Football and Classrooms the World OverThursday 26th of June 2014 | Category: Opinion | Written by: Leoarna Mathias
The presence (or some might say over-presence) of World Cup Football on our televisions gives us all on opportunity to recognise our status as members of a global community – whether or not you actually enjoy the sport. I personally have found the presence of three games a day on my own telly to be a good reason to get on with a bit of work in my office, or have a nice long hot bath. I know that by disliking football I fulfil a wifely cliché, but I am at peace with that. I redeem myself by being genuinely fond of cricket and not averse to a game of rugby.
In the run up to the competition, the BBC focused in on some of the negative consequences of hosting for the Brazilian people. One feature on Newsnight, about the epidemic of child prostitution in the country, made for extremely sobering viewing, especially as the expectation was that many travelling to the country, under the guise of match attendance, were actually pursuing a much more sinister goal. Another piece told the story of the 250,000 people forcibly evicted, without compensation, so that stadiums, roads and other infrastructure could be built. We hear a lot about the ‘legacy’ that world sporting events should bring to host nations. I am sure there will be some positives, for the next generation of Brazilians, as a result of their having invited the world over for a few games of footie. But it is hard not to be a wee bit cynical about it all. And I can’t help feeling uncomfortable, as a world citizen, that for the sake of a sport I don’t even like, fellow men, women and children – families - are suffering.
To bring about lasting, positive change within any single nation requires a huge amount of political will – and hard cash. Just this week, UNESCO has released a paper about school attendance worldwide. The headline from their research is that globally, progress towards universal primary education has halted, since about 2007. There are still, in the 21st century, 58 million school age children worldwide not in education. The vast majority (21 million) are in sub-Saharan Africa. Half of the 58 million live in conflict affected areas. The report states:
‘The momentum to reach out-of-school children has slowed considerably in recent years, with the global primary out-of-school rate stuck at 9% since 2007. This marks a stark contrast to progress at the start of the decade, when the international community pledged to achieve universal primary education.’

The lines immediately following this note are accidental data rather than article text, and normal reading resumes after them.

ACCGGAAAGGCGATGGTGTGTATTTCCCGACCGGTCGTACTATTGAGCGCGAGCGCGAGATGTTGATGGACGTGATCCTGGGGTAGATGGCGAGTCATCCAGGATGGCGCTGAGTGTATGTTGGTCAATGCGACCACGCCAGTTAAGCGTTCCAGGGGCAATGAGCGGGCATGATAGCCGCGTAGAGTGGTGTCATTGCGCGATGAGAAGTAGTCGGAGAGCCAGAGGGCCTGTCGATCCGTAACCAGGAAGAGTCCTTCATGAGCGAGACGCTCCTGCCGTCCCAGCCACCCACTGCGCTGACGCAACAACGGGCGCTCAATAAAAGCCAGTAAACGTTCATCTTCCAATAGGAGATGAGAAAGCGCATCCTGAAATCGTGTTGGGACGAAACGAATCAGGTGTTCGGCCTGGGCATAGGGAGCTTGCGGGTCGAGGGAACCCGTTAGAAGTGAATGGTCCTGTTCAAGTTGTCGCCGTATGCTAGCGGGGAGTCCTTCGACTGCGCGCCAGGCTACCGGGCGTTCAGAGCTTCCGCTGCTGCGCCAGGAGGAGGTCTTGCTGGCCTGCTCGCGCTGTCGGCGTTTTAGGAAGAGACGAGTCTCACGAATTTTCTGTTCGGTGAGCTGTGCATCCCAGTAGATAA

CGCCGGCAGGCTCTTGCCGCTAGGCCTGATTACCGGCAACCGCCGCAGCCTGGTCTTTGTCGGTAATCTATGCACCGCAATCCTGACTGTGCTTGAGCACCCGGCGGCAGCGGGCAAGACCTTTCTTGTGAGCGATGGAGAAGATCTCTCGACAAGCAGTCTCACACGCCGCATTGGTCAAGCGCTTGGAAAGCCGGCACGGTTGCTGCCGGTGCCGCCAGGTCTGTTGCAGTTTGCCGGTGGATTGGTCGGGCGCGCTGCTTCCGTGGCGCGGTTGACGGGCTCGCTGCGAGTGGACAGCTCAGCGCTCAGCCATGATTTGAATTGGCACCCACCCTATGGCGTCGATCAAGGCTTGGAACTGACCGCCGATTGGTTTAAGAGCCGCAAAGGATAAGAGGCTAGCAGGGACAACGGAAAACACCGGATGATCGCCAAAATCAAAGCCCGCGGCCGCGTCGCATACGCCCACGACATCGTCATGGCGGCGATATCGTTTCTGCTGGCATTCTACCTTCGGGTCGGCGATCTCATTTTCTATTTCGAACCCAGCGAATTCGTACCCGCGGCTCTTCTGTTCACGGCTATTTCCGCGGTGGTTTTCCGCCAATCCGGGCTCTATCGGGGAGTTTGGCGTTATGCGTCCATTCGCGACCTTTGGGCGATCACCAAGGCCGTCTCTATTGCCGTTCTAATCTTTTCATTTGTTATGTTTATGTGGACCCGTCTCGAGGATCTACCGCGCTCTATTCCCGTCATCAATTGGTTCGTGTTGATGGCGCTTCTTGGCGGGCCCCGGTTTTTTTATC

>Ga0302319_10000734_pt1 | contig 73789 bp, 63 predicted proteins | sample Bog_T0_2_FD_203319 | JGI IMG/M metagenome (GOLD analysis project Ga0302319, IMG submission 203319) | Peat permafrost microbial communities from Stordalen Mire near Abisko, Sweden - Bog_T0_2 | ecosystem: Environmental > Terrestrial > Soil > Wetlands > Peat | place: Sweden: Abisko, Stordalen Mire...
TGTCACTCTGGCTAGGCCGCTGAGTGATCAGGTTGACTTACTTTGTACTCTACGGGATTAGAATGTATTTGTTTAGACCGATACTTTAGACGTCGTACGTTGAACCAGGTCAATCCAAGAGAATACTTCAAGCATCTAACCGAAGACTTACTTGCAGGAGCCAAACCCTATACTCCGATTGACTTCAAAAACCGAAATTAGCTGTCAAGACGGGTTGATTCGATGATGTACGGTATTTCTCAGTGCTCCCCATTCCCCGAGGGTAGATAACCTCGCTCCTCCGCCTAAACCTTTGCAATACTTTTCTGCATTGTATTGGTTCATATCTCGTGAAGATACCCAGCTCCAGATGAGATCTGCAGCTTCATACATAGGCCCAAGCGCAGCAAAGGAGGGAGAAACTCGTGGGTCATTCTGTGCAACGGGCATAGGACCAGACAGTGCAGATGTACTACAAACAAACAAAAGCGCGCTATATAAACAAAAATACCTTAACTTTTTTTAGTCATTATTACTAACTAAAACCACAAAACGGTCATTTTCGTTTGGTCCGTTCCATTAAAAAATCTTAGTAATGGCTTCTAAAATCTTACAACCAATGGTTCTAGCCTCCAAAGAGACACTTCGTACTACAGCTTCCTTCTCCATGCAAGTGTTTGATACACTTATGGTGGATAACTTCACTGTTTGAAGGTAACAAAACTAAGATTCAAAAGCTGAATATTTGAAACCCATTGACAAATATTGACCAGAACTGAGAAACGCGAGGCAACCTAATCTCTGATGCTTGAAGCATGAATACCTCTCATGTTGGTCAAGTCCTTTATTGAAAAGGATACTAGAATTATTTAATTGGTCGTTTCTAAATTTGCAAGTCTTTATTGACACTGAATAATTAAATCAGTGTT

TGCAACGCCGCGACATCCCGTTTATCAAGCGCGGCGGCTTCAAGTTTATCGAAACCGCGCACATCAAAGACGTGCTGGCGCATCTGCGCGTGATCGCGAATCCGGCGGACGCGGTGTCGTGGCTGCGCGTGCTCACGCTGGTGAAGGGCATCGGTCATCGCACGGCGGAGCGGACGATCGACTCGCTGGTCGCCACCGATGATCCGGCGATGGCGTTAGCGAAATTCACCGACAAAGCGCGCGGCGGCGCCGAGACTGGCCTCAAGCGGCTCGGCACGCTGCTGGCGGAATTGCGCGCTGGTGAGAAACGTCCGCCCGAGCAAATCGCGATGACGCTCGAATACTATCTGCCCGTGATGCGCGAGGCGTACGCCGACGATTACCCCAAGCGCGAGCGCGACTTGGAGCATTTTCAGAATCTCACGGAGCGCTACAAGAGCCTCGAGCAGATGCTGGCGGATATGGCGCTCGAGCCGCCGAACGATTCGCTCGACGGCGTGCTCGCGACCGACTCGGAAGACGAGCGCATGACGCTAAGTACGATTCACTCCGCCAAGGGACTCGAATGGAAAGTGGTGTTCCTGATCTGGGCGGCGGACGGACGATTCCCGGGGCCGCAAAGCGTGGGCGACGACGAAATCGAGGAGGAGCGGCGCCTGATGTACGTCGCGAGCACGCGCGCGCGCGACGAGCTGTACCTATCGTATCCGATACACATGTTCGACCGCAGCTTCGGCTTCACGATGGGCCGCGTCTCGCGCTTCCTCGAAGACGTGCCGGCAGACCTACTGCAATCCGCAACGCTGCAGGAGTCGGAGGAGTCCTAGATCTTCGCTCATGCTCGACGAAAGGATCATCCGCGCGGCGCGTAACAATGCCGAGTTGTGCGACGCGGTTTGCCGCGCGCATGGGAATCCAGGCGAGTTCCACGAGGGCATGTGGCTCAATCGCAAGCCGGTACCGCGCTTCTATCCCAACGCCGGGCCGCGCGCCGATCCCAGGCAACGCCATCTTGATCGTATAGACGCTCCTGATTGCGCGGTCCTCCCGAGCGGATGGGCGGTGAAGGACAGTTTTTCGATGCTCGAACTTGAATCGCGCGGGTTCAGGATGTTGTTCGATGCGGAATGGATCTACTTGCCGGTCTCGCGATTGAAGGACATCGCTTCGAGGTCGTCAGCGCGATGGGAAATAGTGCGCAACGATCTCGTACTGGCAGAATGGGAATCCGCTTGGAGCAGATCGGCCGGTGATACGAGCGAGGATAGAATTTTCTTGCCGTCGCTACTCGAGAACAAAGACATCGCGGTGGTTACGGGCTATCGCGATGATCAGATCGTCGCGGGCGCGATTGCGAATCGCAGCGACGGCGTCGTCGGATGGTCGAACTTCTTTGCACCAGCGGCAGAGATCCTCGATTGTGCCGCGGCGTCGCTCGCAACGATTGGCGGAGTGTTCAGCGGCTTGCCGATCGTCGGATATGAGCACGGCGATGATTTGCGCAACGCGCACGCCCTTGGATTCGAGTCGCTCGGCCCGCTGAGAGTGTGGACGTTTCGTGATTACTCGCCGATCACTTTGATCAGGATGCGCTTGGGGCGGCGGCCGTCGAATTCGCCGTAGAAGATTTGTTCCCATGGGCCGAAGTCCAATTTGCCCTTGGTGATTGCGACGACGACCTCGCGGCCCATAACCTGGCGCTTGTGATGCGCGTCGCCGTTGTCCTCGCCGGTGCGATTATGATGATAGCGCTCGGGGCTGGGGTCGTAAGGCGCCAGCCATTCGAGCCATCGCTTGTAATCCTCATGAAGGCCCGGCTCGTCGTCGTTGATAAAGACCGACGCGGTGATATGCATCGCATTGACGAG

In the midst of this gloomy picture, there were some stories of progress, however. In Nepal, they achieved a reduction in the rate of out of school children from 24% in 2000, to just 1% in 2013. Morocco succeeded in reducing its out of school population by 96% in the same time frame. So, where conditions meet to bring about lasting social change, children and their families benefit.
I caught a glimpse of a friendly discussion between German and Ghanaian fans prior to their game last weekend. Reading the report from UNESCO got me thinking about those two nations; Germany, one of the richest and most well educated nations on the planet, and Ghana, itself one of those sub-Saharan nations subject to ongoing internal tribal conflict that must in some way contribute to the challenges Ghanaian children face in achieving school attendance. I mused on how wide the gap between the average child’s educational experience in those two nations, brought together on the football pitch, was. And yet the fans were exchanging good natured banter and meeting on equal terms. I guess, if The World Cup can remind us all of our status as not just citizens of this or that nation, but as members of the human race, that can only be a good thing. If the world is only as healthy, or well-educated, as its poorest member, then we have a long way to go. But if football on a world stage reminds us of this, and inspires even some of us to take action, then I guess I can put up with it on my screen a little longer.